nos-trum. pronunciation: \nos'-trum\. noun. Etymology: Latin, neuter of noster our, ours.
1. a medicine of secret composition recommended by its preparer but usually without scientific proof of its effectiveness.
2. a usually questionable remedy or scheme.
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Wednesday, August 6, 2008

Garbage Research

Here's a couch potato's dream: What if a drug could help you gain some of the benefits of exercise without working up a sweat?

Scientists reported Thursday that there is such a drug — if you happen to be a mouse.

Sedentary mice that took the drug for four weeks burned more calories and had less fat than untreated mice. And when tested on a treadmill, they could run about 44 percent farther and 23 percent longer than untreated mice.

Just how well those results might translate to people is an open question. But someday, researchers say, such a drug might help treat obesity, diabetes and people with medical conditions that keep them from exercising.

"We have exercise in a pill," said Ron Evans, an author of the study. "With no exercise, you can take a drug and chemically mimic it."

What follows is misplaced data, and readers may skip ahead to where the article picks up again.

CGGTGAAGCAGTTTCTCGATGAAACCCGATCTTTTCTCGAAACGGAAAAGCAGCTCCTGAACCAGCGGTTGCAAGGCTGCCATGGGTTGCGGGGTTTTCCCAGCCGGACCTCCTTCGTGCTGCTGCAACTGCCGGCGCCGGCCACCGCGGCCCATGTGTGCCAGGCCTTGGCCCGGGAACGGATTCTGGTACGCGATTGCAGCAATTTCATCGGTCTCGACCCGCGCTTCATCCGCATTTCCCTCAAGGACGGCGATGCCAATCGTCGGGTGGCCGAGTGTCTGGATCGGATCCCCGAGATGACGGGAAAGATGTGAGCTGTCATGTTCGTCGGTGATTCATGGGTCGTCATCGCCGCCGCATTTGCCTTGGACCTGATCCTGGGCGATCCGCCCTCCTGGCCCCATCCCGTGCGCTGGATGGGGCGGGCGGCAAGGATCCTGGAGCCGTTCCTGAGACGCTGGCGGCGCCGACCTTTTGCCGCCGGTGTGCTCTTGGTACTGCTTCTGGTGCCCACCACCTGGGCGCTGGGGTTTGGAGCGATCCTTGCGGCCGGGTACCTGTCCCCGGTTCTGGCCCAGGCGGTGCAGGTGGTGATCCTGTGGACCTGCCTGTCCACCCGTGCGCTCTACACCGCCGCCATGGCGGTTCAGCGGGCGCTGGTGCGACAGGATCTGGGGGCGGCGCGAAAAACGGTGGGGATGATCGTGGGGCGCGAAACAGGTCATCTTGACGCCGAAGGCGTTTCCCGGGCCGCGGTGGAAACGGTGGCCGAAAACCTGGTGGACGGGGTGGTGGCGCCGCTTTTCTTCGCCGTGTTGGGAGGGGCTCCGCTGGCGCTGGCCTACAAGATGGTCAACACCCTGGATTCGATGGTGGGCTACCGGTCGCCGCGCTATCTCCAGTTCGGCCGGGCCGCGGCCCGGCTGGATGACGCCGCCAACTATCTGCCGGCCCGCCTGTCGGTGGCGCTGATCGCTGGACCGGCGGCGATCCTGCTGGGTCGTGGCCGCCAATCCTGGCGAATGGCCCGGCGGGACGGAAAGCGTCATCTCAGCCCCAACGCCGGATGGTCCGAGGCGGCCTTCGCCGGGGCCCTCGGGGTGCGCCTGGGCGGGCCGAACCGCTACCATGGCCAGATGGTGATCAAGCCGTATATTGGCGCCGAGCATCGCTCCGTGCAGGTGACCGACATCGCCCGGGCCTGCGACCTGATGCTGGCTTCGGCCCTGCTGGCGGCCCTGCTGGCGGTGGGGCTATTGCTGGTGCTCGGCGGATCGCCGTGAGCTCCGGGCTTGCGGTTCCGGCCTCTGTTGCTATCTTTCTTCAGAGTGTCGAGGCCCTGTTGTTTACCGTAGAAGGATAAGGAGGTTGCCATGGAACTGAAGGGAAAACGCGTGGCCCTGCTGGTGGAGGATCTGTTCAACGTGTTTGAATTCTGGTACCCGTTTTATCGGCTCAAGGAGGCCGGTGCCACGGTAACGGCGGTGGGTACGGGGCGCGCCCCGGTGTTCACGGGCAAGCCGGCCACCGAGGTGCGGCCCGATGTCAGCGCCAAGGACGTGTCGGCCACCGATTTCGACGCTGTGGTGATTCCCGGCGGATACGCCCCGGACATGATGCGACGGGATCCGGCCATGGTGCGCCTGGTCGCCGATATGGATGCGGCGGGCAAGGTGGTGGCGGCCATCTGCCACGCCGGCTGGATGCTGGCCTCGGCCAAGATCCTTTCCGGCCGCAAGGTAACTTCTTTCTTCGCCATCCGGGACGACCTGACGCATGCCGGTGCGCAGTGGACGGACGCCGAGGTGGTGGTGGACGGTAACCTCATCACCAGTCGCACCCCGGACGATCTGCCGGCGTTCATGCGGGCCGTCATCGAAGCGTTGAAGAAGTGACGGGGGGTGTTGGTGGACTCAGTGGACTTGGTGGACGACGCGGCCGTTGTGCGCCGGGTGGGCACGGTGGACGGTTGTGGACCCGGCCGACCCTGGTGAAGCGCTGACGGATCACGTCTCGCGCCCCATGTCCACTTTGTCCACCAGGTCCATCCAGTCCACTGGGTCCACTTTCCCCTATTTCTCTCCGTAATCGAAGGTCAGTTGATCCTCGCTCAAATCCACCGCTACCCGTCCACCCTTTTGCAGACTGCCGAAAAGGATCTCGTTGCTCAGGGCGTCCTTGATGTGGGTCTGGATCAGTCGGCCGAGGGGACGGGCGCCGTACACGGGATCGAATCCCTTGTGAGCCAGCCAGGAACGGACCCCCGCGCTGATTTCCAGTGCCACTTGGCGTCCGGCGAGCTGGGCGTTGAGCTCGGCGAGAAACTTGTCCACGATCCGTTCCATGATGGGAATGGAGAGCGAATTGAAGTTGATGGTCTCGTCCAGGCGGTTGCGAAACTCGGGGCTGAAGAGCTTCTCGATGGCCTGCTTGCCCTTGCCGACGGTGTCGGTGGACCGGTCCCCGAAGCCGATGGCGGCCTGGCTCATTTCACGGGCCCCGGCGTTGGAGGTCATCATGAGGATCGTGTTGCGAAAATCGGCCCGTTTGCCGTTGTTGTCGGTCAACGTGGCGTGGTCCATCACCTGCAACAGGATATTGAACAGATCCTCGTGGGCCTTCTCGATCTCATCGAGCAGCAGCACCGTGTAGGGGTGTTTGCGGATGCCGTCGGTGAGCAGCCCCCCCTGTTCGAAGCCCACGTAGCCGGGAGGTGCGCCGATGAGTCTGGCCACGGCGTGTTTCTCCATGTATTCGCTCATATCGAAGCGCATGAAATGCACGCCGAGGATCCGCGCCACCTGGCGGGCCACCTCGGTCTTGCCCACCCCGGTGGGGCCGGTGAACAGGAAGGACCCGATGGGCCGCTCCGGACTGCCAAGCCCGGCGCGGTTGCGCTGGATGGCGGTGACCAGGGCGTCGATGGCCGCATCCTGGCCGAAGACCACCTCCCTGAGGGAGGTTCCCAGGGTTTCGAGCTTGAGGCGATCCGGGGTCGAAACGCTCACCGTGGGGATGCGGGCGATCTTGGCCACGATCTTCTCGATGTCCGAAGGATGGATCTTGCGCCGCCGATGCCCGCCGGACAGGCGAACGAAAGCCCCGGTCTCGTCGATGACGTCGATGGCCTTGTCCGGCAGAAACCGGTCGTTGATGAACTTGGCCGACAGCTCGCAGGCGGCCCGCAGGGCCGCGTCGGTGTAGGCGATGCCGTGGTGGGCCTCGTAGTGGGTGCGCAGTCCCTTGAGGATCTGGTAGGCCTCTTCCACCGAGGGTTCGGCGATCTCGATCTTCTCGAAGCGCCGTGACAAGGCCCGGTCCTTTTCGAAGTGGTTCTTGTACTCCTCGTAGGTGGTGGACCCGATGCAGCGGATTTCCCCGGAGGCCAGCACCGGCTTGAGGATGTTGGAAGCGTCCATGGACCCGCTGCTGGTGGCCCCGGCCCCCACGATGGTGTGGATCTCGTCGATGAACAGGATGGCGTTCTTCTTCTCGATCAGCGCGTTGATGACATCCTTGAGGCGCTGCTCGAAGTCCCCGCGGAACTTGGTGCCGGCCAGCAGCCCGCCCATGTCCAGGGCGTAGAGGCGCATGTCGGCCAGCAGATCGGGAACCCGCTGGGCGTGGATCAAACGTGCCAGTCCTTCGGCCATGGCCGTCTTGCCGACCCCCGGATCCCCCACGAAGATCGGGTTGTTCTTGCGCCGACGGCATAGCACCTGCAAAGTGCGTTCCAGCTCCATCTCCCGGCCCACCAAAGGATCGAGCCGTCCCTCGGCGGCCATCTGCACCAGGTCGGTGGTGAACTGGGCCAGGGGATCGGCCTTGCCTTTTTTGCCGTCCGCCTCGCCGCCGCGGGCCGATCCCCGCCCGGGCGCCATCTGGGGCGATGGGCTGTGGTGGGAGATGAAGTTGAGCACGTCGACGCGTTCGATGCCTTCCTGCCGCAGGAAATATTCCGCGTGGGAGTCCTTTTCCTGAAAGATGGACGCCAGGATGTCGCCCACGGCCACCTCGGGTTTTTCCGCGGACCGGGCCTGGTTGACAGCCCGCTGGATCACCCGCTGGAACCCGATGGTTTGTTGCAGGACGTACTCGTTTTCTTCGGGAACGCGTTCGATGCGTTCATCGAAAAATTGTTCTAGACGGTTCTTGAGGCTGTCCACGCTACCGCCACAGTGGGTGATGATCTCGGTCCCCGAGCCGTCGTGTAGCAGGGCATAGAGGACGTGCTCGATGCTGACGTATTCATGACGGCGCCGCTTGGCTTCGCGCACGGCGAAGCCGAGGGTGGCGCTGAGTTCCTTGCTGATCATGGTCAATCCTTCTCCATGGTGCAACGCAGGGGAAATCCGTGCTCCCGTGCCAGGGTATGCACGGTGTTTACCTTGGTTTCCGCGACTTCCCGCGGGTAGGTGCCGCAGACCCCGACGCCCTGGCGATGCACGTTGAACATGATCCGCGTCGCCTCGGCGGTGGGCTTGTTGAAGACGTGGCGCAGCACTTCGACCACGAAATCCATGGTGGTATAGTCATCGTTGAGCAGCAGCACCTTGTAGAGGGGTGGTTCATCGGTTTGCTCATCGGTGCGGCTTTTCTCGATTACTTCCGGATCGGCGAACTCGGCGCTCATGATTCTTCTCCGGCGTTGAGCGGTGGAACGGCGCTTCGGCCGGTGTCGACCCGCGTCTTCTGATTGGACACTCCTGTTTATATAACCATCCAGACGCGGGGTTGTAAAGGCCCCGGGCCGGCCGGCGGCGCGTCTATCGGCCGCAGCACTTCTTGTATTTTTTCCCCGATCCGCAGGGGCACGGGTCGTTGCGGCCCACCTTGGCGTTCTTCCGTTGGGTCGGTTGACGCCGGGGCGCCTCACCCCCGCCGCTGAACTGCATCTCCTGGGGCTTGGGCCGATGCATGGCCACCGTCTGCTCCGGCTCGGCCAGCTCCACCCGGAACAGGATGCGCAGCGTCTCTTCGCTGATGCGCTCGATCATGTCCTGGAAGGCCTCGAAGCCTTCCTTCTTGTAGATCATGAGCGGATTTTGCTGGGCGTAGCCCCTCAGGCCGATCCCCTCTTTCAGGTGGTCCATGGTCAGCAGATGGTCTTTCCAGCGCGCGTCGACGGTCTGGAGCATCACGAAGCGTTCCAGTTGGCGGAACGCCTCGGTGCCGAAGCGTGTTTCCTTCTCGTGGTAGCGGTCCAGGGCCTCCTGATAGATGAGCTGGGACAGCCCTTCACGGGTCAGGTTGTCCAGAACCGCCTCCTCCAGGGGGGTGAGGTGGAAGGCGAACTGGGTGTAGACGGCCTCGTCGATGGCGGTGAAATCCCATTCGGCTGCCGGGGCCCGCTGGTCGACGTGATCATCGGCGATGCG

Evans, of the Salk Institute for Biological Studies in La Jolla, Calif., and the Howard Hughes Medical Institute reports the work with colleagues in a paper published online Thursday by the journal Cell.

They also report that in mice that did exercise training, a second drug made their workout much more effective at boosting endurance. After a month of taking that drug and exercising, mice could run 68 percent longer and 70 percent farther than other mice that exercised but didn't get the drug

Doc D: I don’t happen to be a mouse. And I don’t want to work out more to make this happen.

Compound found in broccoli may help reverse blood vessel damage caused by diabetes, research suggests.

AHN (8/6, Sharma) reports that, according to a study published in the journal Diabetes, "[s]ulforaphane, a compound found in broccoli, could reverse the damage caused by diabetes to heart blood vessels" by triggering the "production of enzymes that protect the blood vessels." The compound "also causes a reduction in high levels of molecules that are responsible for significant cell damage," the authors said.

Doc D: Ho-hum. Call me when there’s a compound in beer and pizza that makes you live to be 100. If there is, I’m in there…

Doc D

Opinions are entirely my own. Quotations from AMA Morning Rounds (© U S News Custom Briefings)

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